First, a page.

from Rachel Blau DuPlessis's Drafts:
Quire: one-twentieth of a ream.
Poem: bare ruined quire.
psychomachy — a conflict between the soul and the body; between good and evil
coryphaeus — chorus leader who delivers lines of verse on behalf of the chorus as a whole
the melancholy of the English was easily explained by the influence of a maritime climate, cold, humidity, the instability of the weather; all those fine droplets of water that penetrated the channels and fibers of the human body and made it lose its firmness, predisposed it to madness. . . .
the twelve dualities that dispute the sovereignty of the human soul: Faith and Idolatry, Hope and Despair, Charity and Avarice, Chastity and Lust, Prudence and Folly, Patience and Anger, Gentleness and Harshness, Concord and Discord, Obedience and Rebellion, Perseverance and Inconstancy, Fortitude and Cowardice, Humility and Pride . . .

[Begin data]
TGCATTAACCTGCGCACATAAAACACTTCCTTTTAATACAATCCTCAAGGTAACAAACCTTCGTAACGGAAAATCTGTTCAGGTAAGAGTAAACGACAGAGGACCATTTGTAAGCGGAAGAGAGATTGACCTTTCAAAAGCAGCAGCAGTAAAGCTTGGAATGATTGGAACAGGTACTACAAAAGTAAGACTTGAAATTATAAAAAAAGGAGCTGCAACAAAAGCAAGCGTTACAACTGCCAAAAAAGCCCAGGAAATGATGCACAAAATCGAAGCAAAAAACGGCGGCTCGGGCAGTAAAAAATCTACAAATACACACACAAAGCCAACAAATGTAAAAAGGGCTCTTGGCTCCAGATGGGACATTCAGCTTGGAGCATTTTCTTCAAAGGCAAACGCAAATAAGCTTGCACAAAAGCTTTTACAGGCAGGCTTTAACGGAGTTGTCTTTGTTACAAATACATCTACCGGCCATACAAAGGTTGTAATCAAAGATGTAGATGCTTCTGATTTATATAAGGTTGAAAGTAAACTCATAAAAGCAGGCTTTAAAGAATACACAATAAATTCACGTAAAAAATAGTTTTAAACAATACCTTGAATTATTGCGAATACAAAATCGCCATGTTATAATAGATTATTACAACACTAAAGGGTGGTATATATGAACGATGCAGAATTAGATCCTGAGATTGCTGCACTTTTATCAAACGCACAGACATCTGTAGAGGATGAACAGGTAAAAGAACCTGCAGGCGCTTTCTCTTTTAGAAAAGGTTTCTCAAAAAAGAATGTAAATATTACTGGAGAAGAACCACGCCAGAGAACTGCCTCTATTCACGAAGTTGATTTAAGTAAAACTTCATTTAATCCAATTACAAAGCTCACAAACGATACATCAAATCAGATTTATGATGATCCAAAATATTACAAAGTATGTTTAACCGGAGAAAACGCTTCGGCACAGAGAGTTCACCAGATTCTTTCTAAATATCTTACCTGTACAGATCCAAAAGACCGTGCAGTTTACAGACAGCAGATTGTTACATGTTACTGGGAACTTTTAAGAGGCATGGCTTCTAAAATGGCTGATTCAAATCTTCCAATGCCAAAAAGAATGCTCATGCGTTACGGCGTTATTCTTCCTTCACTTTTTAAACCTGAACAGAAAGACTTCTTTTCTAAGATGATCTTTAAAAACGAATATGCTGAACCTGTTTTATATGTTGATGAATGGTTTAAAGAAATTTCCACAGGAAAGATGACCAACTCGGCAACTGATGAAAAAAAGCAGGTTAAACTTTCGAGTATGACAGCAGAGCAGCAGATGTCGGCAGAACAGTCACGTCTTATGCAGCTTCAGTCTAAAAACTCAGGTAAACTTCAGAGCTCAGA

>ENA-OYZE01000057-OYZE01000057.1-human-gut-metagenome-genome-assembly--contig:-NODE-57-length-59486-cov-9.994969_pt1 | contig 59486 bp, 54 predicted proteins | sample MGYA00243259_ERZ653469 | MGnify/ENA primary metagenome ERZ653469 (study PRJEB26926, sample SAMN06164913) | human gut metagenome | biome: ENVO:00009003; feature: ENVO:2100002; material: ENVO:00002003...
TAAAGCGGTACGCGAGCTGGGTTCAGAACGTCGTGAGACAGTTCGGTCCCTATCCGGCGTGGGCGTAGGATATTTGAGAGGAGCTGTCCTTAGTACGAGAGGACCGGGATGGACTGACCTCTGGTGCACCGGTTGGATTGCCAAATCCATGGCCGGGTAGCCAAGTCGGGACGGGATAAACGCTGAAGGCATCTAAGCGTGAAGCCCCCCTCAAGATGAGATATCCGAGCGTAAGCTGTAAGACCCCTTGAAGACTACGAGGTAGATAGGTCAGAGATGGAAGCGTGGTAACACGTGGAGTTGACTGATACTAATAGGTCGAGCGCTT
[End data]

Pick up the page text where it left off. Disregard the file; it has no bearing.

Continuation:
[from Erasmus’s Praise of Folly] Folly’s companions: "Recognize them here, in the group of my companions.... She whose brows are drawn is Philautia (Self-Love). She whom you see laugh with her eyes and applaud with her hands is Colacia (Flattery). She who seems half asleep is Lethe (Forgetfulness). She who leans upon her elbows and folds her hands is Misoponia (Sloth). She who is crowned with roses and anointed with perfume is Hedonia (Sensuality). She whose eyes wander without seeing is Anoia (Stupidity). She whose abundant flesh has the hue of flowers is Tryphe (Indolence). And here among these young women are two gods: the god of Good Cheer and the god of Deep Sleep."